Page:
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June 10, 1959


Appeal, No. 61, April T., 1959, from judgment of Court of Common Pleas of Allegheny County, April T., 1954, No. 2676, in case of George D. Faris, Jr. v. Pittsburgh Railways Company. Judgment reversed.


Con F. McGregor, for appellant.

Martin E. Geary, for appellee.

Before Rhodes, P.j., Hirt, Gunther, Wright, Woodside, Ervin, and Watkins, JJ.

Author: Ervin

[ 189 Pa. Super. Page 601]


Plaintiff, George D. Faris, Jr., sued the defendant, Pittsburgh Railways Company, in an action of trespass for damages sustained in a collision between an automobile driven by the plaintiff and a streetcar owned by defendant. The jury returned a verdict in favor of the plaintiff in the amount of $2,500.00. The defendant appeals from the judgment entered on the verdict after the dismissal of its motion for judgment n.o.v.

Considering the facts and inferences therefrom most favorably to the plaintiff, as we must, we find that on Saturday, December 5, 1953, at about 8:40 a.m. on a clear day, the surface of the highway being dry, the plaintiff was operating his automobile in a southerly direction on Route 19 in the Borough of West View, Allegheny County. At a point on this route streetcar tracks of defendant cross in a northeasterly and southwesterly direction. On Route 19, at the northerly side of the tracks and located approximately 90 feet therefrom,

[ 189 Pa. Super. Page 602]

    is a signal pole on which are placed a railroad crossing sign, two lights which when activated flash alternately, each one a red warning sign or light, and four lights in perpendicular arrangement which remain constantly on while the two warning lights are activated and which spell out the word "Stop." The two warning lights and the four lights in perpendicular arrangement remain unlighted until they are activated by the approach of a streetcar at a point 399 feet southwest of the highway. When the streetcar activates the lights, traffic on Route 19 is on notice of an approaching streetcar. The approach of the streetcar from the southwesterly side of Route 19 is on an ascending grade and through a wooded area. It is only when the streetcar has practically arrived at the edge of the concrete highway that it can be seen by traffic traveling in a southerly direction, the direction plaintiff was traveling on the morning of the accident. The plaintiff was approaching the crossing at a speed which he testified was between 20 and 40 miles per hour and at another time testified that he could have been traveling 35 miles an hour and at another time testified that he could have been traveling at 30 miles per hour and that "It could be off five or ten either way." He testified there were no lights operating or activated on the signal pole and that he continued his progress at the same rate of speed that he had been maintaining before he approached the crossing. According to his own testimony he was between 70 to 90 feet away from the intersection when he first saw the streetcar emerging from the wooded area and from behind a building located at the southeasterly corner of the intersection. Hidden from view because of the woods and building, the streetcar could not have been observed before that instant. At this time the front of the streetcar was approximately at the edge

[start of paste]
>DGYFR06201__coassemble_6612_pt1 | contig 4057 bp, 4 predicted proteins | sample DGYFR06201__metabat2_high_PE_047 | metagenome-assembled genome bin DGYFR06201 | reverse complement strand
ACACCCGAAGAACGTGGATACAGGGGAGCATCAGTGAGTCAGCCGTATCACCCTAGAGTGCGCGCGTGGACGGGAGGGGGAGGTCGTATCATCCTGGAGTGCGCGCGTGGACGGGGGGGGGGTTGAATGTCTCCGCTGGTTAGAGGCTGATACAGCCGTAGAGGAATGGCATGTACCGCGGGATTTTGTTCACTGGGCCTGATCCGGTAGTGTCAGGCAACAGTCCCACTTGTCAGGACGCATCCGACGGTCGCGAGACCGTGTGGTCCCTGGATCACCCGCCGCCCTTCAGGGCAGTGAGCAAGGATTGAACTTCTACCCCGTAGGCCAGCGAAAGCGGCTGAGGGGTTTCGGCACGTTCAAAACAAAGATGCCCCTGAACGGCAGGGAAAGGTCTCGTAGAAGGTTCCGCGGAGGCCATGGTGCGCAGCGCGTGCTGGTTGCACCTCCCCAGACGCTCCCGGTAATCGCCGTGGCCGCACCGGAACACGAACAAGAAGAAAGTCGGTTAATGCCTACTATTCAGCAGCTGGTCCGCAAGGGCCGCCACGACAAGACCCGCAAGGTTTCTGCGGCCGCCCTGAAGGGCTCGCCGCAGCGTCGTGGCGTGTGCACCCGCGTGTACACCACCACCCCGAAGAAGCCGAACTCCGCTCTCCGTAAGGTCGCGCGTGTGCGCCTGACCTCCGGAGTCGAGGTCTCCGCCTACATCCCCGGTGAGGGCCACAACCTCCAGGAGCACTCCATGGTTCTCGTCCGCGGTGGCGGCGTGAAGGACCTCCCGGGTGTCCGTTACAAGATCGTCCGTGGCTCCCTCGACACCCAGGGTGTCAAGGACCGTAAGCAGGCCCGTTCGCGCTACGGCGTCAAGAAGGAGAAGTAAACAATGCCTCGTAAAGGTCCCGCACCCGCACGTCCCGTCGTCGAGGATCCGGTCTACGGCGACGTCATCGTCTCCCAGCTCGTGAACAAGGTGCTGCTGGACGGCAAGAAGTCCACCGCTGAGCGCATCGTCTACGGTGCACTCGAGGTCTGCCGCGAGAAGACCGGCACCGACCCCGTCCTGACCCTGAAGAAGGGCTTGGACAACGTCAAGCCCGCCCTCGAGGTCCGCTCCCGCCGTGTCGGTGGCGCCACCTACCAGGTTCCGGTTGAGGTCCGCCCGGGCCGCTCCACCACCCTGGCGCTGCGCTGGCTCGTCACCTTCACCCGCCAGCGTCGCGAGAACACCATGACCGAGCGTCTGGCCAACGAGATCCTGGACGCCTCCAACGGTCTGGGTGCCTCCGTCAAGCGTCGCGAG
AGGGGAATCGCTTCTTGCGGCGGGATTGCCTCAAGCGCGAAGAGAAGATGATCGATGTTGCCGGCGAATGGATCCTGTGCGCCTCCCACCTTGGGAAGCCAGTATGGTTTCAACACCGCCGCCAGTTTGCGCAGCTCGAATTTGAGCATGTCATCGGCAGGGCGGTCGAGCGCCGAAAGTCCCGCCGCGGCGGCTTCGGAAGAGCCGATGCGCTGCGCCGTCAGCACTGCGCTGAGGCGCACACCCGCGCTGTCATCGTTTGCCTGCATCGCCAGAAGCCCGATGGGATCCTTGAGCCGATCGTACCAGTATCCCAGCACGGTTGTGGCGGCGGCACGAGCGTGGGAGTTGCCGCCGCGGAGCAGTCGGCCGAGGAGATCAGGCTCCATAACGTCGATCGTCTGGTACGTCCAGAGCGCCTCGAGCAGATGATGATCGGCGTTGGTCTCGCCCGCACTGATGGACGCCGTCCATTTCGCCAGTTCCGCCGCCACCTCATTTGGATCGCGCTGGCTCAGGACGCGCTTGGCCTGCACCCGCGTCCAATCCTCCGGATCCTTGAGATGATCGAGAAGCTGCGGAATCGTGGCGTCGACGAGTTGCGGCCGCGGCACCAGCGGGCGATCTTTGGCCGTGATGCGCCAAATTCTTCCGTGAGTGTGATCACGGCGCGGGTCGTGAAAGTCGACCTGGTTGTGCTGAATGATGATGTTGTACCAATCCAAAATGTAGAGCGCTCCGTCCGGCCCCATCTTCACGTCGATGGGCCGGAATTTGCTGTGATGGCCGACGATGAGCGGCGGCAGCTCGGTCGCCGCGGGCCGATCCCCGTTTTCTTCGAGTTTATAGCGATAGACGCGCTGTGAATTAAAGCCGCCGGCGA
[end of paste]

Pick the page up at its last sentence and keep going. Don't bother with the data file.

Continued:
[ 189 Pa. Super. Page 603]

    of the concrete roadway of Route 19. Plaintiff testified that as soon as he saw the streetcar he swerved to the left in an attempt to avoid a collision but the front end of the streetcar struck the right side of his car at a point west of the center line of the highway. There was no other traffic traveling ahead of plaintiff and he testified that he noticed that traffic approaching the crossing in a northerly or opposite direction was stopped at the time he swerved to the left.

We are of the opinion that the plaintiff was guilty of contributory negligence as a matter of law. Contributory negligence may be declared as a matter of law only in cases so clear that there is no room for fair and sensible men to differ in their conclusions from the available data: Caulton v. Eyre & Co., Inc., 330 Pa. 385, 390, 199 A. 136.